Looking downstream for the Overlook to numerous lava cascades that entered the Grand Canyon beginning about 700,000 years ago. You'll notice a prominent bench where the farthest cascade flattens out, then forms a cliff straight down to the river some 1,000 feet. This is the site of a former lava dam across the river and the inner cliff of basalt rock is the remnant of this dam. Perhaps as many of 13 lava dams once existed in the canyon and on at least 5 occasions, these dams failed catastrophically.

Excellent telephoto view of Lava Falls at river mile 179. We watched three groups go through the rapid and many of the boats ran left, signaling to us that the river flow was quite high this day.

We peered over the lip of rock beneath us and saw a large river boat circle around Vulcan's Anvil (the boat is 33 feet long and likely carries 15 people). This prominent block of basalt is interpreted as the eroded remains of a volcanic vent and if this is true, it makes Vulcan's Anvil one of the most unique settings ever for a volcano - right in the path of the Colorado River.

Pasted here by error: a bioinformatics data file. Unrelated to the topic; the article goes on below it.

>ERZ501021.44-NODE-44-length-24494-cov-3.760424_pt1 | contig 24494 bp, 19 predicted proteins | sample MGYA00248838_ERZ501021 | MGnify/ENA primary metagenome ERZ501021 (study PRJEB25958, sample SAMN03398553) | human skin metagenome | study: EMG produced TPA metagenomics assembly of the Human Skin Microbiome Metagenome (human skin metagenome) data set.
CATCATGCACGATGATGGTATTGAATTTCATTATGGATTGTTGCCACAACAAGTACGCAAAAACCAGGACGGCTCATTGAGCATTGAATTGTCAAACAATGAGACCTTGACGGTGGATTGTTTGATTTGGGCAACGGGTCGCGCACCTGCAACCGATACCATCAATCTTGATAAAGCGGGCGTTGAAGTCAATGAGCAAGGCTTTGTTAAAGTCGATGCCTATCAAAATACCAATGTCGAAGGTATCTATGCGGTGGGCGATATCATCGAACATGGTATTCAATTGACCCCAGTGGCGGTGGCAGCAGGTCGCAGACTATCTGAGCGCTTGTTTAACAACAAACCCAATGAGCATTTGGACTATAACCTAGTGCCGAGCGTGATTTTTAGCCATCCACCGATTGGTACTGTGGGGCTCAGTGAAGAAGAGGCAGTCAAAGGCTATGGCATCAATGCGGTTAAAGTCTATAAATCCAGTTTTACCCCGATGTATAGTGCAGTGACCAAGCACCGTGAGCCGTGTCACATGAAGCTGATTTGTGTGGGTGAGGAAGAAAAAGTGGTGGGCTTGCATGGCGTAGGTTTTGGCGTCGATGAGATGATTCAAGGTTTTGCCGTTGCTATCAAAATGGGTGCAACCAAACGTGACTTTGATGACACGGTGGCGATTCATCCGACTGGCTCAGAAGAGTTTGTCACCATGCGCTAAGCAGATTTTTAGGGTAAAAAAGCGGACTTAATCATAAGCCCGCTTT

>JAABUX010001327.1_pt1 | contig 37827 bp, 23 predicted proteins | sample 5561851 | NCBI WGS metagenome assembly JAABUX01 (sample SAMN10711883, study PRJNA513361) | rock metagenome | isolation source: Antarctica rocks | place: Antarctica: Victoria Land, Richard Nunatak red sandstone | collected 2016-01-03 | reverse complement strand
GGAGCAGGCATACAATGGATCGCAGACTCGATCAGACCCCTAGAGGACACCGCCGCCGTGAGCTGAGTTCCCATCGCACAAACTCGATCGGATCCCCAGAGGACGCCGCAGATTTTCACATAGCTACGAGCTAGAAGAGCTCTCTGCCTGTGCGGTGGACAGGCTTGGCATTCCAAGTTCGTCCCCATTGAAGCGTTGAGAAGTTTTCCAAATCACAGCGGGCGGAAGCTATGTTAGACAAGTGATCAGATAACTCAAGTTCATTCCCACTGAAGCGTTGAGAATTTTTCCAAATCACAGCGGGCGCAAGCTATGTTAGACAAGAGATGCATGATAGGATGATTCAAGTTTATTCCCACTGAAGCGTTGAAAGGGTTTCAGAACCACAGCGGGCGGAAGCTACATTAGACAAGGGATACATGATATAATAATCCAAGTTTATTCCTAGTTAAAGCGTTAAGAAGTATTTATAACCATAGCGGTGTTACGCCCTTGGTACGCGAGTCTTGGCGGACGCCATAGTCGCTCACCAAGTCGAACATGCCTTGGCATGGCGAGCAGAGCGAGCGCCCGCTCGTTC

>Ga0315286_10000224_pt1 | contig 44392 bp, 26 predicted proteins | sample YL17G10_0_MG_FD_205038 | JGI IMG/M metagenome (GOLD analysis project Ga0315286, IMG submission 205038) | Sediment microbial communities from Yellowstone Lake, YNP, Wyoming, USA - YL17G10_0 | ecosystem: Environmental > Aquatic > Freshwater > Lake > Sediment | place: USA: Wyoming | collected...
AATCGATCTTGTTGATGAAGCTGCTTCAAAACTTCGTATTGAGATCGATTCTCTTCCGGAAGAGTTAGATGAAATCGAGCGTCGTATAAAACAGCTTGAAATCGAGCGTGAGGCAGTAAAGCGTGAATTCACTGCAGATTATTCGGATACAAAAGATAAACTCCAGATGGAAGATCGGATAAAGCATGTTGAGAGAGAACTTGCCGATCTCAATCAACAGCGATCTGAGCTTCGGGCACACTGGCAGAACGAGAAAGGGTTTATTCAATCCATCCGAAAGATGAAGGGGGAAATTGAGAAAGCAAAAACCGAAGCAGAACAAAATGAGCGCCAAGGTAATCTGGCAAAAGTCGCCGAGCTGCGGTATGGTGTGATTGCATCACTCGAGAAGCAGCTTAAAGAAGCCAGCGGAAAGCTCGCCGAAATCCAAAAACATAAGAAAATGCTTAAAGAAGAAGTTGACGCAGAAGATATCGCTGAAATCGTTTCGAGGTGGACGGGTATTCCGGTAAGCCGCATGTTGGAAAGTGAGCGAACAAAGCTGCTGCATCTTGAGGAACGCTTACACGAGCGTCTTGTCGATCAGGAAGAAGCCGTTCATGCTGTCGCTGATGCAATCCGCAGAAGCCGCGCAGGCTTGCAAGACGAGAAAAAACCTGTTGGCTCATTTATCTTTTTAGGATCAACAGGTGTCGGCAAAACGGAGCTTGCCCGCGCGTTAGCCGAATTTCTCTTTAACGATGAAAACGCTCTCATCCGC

This is a cinder cone that lies perched above the junction of Prospect Canyon (left) and Grand Canyon (right). It appears that some of the cinder cone has already sloughed off into a widening Prospect drainage.

A close-up of the cross-bedding within the Esplanade Sandstone. Cross-bedding records the direction of currents that laid down the sediment and the direction the cross-beds dip (left to right here) show the direction that the current was moving. The Esplanade Sandstone was deposited in coastal rivers some 290 million years ago.

Our group stayed at the Overlook for 3 hours, watching river boats run the rapid and the sun run across the sky.

Looking upstream towards Cove Canyon at Toroweap Overlook. You can see the Cove Canyon fan that is spread across more than half of the Colorado River's channel here, pushing the river into a narrow rapid against the south wall of the canyon. Most Grand Canyon rapids form by debris dams that issue from side canyons into the river.